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Fujitsu Laboratories Develops World's First Datacenter Simulator for Promptly Predicting the Total Energy Consumption and Evaluating Energy-Saving Control of Datacenters

Fujitsu Laboratories Ltd.,Fujitsu Laboratories of Europe Ltd.

Kawasaki, Japan and London, UK, October 13, 2011

Fujitsu Laboratories Limited and Fujitsu Laboratories of Europe Limited today announced development of the world's first simulation technology that can instantly test for changes in power consumption throughout a datacenter—where numerous servers are operated—when operating status of servers or air-conditioning equipment is altered.

Datacenters are increasingly used to support business continuity during natural disasters and as a way for companies to save energy—making improvements to the power efficiency of datacenters themselves a major issue. Reducing electricity consumption at datacenters requires an integrated approach that takes into account ICT hardware, air conditioning, and other equipment. In a datacenter with an ever-changing operational profile, however, it is difficult to predict how changes to the operating status of ICT hardware and air conditioning equipment will impact the datacenter's overall power consumption.

Fujitsu Laboratories and Fujitsu Laboratories of Europe have developed technology that can determine thermal flows inside a building at calculation speeds over 1,000 times faster than was previously possible, as well as technology that completely models the ICT hardware, air conditioning and other equipment of a running datacenter. This, in turn, enables accurate calculations of a datacenter's power consumption. The new technology will make it possible to test the effectiveness of energy-saving measures prior to execution in a running datacenter. This has the potential to significantly reduce the overall power consumption of datacenters.


With the emergence of cloud computing and the need for business continuity during natural disasters, companies continue to increase their reliance on datacenters. Due to the greater number of servers required to support this trend and the deployment of higher performance servers, power consumption at datacenters has also steadily increased.

At the same time, server processing loads tend to fluctuate depending on the time of day and season of the year. From an energy-saving standpoint, it makes sense to concentrate computing loads on certain servers while reducing the total number of servers running. In addition, because cooling accounts for roughly 30% of a datacenter's total power consumption, energy-saving measures must take air conditioning equipment into consideration.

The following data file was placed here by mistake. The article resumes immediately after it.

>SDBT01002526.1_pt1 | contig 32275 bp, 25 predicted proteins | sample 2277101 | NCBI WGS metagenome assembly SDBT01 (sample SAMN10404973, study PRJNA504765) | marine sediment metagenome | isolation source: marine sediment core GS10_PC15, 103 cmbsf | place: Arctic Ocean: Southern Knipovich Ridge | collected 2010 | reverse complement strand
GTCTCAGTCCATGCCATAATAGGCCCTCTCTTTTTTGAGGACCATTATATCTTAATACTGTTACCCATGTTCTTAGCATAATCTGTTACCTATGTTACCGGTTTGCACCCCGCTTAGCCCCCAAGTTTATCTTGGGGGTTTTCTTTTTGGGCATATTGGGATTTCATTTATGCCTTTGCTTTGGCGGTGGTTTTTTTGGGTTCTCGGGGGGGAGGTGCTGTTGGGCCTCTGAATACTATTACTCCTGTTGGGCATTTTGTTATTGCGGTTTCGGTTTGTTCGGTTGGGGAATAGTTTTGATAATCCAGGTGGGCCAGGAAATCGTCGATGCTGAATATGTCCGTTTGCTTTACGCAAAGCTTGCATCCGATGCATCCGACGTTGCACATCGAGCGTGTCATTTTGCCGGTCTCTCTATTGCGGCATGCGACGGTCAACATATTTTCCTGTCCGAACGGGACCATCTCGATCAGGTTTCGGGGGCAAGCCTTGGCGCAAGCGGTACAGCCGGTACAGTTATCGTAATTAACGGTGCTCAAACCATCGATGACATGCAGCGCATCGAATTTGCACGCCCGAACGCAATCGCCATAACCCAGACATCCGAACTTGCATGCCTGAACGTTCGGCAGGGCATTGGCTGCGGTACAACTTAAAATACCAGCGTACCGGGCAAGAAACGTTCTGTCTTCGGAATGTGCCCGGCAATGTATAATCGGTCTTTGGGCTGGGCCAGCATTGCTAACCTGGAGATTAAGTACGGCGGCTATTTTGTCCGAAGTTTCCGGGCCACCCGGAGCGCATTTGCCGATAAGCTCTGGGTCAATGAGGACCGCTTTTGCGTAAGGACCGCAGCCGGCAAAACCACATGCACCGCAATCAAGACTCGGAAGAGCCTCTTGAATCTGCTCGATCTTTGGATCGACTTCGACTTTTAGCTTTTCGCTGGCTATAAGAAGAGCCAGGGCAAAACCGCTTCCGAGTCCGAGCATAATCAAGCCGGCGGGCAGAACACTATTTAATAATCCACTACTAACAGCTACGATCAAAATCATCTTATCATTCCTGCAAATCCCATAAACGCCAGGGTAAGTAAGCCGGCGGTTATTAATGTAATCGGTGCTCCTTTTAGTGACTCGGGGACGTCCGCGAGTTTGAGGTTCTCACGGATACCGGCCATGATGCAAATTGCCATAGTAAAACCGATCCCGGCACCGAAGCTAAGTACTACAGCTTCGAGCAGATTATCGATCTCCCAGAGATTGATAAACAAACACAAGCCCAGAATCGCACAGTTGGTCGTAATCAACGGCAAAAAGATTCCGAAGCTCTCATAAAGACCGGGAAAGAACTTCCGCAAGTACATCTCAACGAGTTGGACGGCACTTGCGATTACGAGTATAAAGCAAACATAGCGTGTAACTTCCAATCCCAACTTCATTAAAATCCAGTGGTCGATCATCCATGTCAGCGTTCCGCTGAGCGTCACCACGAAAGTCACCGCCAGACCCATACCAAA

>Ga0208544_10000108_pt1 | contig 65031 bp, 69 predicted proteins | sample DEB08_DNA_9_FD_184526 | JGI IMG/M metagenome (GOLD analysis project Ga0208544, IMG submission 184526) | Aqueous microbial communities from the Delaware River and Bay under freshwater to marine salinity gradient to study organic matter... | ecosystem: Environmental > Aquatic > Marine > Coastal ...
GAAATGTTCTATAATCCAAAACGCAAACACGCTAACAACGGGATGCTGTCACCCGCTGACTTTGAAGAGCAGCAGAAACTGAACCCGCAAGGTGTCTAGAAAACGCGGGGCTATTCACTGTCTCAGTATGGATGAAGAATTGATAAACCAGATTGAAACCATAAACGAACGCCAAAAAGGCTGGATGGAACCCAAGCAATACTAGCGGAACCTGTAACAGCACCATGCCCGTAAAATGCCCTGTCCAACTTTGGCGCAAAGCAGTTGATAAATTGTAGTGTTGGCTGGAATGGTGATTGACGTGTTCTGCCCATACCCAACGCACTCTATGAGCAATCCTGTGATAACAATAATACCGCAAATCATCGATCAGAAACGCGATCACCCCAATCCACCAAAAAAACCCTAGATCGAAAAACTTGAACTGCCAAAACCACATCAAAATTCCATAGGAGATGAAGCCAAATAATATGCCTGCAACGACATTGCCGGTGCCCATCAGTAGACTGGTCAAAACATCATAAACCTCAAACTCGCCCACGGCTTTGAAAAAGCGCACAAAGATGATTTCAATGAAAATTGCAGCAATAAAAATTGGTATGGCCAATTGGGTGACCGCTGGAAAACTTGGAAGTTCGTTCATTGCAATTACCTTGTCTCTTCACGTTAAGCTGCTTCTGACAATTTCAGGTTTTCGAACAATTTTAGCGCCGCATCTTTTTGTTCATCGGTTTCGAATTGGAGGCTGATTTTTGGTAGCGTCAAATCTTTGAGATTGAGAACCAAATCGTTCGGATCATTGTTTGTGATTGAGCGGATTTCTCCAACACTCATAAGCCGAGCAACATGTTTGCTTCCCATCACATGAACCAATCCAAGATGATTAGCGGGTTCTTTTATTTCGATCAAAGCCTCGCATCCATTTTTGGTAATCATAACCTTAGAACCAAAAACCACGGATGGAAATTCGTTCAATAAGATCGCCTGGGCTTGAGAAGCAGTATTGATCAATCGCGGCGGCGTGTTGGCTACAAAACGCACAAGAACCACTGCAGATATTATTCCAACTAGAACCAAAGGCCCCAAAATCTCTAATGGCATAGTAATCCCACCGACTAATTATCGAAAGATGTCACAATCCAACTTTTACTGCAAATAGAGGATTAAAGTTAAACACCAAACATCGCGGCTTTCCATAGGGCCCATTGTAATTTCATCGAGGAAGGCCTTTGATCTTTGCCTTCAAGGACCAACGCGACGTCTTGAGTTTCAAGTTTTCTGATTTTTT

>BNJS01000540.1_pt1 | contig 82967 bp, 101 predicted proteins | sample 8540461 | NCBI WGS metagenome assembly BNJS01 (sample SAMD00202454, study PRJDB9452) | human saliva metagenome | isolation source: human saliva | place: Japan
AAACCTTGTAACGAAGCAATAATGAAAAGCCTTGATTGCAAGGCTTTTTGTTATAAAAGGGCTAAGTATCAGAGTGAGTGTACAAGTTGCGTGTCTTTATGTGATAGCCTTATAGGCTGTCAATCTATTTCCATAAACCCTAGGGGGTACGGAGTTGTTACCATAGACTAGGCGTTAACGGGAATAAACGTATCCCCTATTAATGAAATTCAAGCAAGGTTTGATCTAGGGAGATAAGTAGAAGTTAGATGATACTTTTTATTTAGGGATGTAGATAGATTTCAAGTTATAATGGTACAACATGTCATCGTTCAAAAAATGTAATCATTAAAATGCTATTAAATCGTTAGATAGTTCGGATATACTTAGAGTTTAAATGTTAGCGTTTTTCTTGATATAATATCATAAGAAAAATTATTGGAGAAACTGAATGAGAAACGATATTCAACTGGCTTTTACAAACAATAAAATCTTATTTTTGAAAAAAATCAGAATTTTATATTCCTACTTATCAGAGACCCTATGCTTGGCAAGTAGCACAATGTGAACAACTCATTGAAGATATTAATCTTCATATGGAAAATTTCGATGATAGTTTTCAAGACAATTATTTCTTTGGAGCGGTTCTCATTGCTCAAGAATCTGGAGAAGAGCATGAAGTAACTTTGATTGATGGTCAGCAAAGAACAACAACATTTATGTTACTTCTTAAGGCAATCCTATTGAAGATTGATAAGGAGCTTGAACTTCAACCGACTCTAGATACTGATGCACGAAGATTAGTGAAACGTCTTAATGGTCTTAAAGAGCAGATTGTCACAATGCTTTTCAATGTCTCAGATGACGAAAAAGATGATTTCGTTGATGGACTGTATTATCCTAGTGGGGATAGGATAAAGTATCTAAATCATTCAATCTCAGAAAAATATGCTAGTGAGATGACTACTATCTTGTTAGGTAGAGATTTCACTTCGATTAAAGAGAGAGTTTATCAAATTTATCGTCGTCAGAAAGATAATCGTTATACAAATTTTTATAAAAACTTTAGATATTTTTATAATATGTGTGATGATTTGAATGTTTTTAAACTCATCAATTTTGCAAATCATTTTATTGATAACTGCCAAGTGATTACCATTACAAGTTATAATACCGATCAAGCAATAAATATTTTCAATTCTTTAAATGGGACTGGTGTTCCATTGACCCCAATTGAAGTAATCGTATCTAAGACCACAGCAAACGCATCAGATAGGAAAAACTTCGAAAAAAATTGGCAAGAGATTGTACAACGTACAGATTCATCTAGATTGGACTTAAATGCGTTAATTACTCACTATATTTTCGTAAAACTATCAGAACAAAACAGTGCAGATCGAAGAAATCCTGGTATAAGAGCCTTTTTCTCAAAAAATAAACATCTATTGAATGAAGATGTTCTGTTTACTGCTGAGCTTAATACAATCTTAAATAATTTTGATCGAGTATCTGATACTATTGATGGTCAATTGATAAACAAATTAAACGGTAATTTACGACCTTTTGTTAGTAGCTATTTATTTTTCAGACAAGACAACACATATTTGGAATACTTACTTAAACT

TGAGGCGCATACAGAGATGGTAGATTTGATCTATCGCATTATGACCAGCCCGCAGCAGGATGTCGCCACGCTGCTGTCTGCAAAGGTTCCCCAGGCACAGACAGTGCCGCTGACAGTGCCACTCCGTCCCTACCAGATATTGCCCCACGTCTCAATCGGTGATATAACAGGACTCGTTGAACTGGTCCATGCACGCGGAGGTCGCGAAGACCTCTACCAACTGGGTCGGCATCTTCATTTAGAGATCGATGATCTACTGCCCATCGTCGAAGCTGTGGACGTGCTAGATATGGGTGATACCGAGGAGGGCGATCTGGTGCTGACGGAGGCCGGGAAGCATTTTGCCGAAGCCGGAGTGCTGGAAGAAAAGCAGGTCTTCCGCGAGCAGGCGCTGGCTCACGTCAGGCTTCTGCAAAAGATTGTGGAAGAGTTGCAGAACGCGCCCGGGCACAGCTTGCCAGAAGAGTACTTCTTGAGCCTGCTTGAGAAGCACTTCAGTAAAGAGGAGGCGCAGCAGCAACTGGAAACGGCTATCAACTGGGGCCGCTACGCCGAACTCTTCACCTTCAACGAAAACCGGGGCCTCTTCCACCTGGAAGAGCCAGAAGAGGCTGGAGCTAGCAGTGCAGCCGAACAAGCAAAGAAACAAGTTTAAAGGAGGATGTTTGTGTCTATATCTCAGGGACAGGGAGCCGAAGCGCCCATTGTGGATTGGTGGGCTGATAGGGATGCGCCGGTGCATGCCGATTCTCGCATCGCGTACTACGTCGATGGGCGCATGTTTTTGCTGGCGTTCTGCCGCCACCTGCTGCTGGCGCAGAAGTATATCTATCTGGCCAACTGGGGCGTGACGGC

Current cooling systems are designed to maintain a fixed room temperature. However, if air conditioning can be properly controlled in response to the operating status of servers, power consumption can potentially be reduced. Linking together the control of servers and air conditioning equipment promises the possibility of cutting overall datacenter power consumption by as much as 40% (Figure 1).

Figure 1: Control over datacenter servers and air conditioning

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Technological Issues

It is impossible to directly perform tests—such as allocating server load or changing the number of running servers in response to fluctuations in processing load, or controlling air conditioning in response to server utilization and temperature—using an actual data center. A promising alternative is to employ computer simulations to check the impact of control measures. At the same time, existing simulation technologies are far too slow, making real-time testing impossible.

Newly Developed Technology

Creating a complete model of a datacenter, Fujitsu Laboratories and Fujitsu Laboratories of Europe have developed the world's first technology that can instantly simulate the ways that power consumption is changed in accordance with server load concentration and air-conditioning controls. Features of the newly developed technology are as follows.

1. High-speed thermal flow simulation technology

For thermal-flow simulations, which analyze the flow of heat within a building, a reduction of the number of required calculations has been accomplished by automatically extracting temperatures and flow patterns in advance, resulting in a thousand-fold increase in computing speed (Figure 2).